Despite the prevalence of economic strife and racial divide within America, Cristo Rey High School serves as a beacon of hope and unity within the heart of Boston. This institution, originally founded as St. John’s High School, became North Cambridge Catholic High School in 1951. Since then, the school has moved to the neighborhood of Dorchester and joined the Cristo Rey Network. This education system, comprising 32 high schools throughout the United States, provides underprivileged teenagers affordable education as well as professional work experience.
“After all is said and done, more is said than done.” Michael Brennan, President of Cristo Rey High School of Boston, used these words to open his dialogue entitled “The Cristo Rey Story.” Brennan recounted his transition from serving as a staff member of Boston College High School to becoming President of Cristo Rey High School. According to Brennan, while the door of BC High is only one mile from the door of Cristo Rey, “the two cannot be further apart in terms of light-years.” Brennan recounted the difference between the schools through an interaction with a Cristo Rey student: Though he was inside the cafeteria, the boy had his hood up. Brennan asked him to show respect, but the boy kept his hood up and his eyes down. It became apparent that the attitude within the walls of Cristo Rey was going to be starkly different from the discipline of BC High. Brennan said, “I knew then that I’d have to recalibrate everything if I am to connect with this population.”
According to Brennan, the students of Cristo Rey High School live “loud lives.” After a loud day at school, they go back to their loud houses in loud neighborhoods. With all the noise going on, it can be difficult for students to focus on their studies. Cristo Rey provides a way for students to work through the commotion and become more critical thinkers. As stated by Brennan, most students come into Cristo Rey two grade levels behind the average student in math and English, but the school is more than capable of preparing its kids for college, as evidenced by several statistics. Six years after graduating from Cristo Rey, nearly 70% of white students will have graduated from college. Compare that to the 52% of all white students in America. For black students, the six-year graduation rate for Christo Rey is twice that of the national average. 100% percent of students are accepted into college, while about 93% end up attending, which Brennan believes to be the most important statistic. The school is able to give perfectly capable students the leverage they need to create and reach their goals.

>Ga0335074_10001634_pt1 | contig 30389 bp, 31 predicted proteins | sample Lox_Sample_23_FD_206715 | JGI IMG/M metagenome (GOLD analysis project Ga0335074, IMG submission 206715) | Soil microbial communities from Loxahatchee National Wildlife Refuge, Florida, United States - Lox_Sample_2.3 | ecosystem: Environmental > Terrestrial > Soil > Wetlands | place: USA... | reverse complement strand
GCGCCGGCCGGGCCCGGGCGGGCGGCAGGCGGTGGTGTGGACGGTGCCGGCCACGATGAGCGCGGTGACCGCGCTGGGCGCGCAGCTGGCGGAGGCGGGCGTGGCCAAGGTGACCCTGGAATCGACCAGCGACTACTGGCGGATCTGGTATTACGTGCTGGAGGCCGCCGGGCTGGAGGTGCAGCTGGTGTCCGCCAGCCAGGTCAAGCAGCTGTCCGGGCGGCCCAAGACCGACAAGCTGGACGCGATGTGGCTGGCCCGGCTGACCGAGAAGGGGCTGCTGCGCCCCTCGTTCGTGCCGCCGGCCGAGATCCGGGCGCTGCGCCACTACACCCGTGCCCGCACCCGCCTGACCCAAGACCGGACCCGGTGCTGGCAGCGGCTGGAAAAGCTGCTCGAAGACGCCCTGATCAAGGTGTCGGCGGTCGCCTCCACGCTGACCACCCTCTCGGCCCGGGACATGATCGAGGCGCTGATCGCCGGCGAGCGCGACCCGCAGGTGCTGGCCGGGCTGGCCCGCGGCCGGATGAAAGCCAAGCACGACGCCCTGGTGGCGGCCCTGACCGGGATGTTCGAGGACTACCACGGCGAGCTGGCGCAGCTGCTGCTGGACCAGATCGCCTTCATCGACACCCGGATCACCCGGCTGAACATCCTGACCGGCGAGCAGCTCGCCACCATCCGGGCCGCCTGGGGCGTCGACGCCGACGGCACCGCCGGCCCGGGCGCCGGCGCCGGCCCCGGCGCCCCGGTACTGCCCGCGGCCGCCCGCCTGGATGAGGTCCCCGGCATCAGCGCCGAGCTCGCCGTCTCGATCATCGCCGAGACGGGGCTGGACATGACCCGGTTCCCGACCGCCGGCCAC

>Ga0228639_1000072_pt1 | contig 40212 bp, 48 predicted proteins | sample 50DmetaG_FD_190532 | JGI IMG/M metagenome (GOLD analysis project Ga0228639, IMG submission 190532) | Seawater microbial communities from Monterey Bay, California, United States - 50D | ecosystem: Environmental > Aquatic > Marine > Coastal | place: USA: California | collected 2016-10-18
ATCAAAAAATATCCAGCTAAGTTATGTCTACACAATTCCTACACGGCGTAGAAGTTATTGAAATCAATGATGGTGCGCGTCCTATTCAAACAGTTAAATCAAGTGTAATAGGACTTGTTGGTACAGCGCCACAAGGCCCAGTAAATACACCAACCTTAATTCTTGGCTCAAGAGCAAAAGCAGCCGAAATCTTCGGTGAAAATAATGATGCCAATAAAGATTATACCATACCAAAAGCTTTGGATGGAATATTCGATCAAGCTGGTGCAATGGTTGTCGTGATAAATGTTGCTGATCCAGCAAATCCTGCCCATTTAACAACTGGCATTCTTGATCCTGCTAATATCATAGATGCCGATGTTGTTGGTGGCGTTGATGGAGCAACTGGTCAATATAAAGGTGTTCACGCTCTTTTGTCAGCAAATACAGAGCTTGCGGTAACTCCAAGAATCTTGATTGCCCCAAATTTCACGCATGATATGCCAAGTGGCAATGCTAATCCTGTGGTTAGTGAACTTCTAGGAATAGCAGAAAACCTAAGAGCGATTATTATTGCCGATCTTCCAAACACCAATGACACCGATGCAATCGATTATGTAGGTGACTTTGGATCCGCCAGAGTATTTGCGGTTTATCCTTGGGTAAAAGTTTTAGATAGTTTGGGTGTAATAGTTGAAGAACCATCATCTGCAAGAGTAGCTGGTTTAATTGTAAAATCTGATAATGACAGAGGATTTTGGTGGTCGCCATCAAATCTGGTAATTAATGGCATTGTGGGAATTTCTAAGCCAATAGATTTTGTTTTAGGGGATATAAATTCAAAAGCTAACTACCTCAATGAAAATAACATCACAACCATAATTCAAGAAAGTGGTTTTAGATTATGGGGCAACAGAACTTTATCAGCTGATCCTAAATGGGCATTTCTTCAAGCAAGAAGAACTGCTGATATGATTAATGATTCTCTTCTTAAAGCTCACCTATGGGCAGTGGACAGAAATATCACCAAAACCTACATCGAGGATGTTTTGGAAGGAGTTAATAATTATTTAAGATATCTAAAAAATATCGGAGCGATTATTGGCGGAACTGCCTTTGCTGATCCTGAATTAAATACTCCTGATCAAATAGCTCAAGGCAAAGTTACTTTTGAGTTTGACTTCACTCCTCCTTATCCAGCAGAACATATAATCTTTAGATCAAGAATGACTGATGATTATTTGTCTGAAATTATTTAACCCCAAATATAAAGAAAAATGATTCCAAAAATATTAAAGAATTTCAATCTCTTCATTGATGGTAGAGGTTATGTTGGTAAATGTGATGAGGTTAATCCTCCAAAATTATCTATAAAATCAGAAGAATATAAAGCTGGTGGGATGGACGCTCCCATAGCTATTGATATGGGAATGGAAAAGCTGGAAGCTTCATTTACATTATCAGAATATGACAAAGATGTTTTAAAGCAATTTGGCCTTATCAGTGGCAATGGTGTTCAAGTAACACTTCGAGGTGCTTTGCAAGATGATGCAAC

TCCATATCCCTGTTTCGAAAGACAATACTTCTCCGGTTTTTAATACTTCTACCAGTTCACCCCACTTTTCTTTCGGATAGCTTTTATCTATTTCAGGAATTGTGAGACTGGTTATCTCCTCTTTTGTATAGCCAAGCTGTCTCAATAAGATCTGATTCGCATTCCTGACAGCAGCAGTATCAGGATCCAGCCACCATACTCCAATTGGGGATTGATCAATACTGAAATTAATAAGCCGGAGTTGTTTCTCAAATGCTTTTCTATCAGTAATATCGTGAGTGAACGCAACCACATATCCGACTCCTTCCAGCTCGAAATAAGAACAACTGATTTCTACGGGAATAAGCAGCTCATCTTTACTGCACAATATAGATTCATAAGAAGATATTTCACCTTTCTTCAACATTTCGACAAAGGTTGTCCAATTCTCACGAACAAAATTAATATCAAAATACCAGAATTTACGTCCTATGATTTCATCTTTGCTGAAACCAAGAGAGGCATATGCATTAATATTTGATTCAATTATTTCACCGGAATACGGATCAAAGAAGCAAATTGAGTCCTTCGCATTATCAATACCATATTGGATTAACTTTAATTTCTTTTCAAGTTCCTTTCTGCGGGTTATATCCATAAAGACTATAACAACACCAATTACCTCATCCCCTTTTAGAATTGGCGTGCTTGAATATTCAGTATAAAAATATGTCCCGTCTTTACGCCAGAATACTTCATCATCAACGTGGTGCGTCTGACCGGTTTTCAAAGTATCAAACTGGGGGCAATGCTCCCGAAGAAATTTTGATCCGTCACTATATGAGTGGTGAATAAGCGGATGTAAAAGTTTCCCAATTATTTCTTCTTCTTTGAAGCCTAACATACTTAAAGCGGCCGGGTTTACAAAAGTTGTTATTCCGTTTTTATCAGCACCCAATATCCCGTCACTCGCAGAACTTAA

So how is Cristo Rey High School able to give its students the advantages they need? According to Brennan, the schooldays and school years of Cristo Rey are longer than the average, and students are graded 80% on their mastery of the material, with 20% of their grade being determined by the effort they put into their work. This encourages students to try their hardest, even with topics that are difficult to grasp. Another aspect of Cristo Rey that makes it unique is its corporate works study program. Once a week, each student goes into downtown Boston to work at various well-known businesses. The purpose of this system is two-fold: it gives students exposure and work experience, and they earn money that goes toward tuition. Since all families of Cristo Rey students live at or below the poverty level, it becomes imperative to offer financial relief wherever possible.
Cristo Rey High School serves to encourage students up the socioeconomic letter, but more importantly, it gives them the confidence necessary to pursue their dreams. By putting faith in their students, the faculty teach them the invaluable lesson of self-motivation. Brennan ended his talk with a quote from the U2 song “Walk On,” which perfectly embodies the spirit of Cristo Rey: “We’re packing our suitcases for a place that has to be believed to be seen.” The future of Cristo Rey Network looks bright, with students continually achieving academic, financial, and moral success. The program hopes to reach 40 high schools by the end of the decade.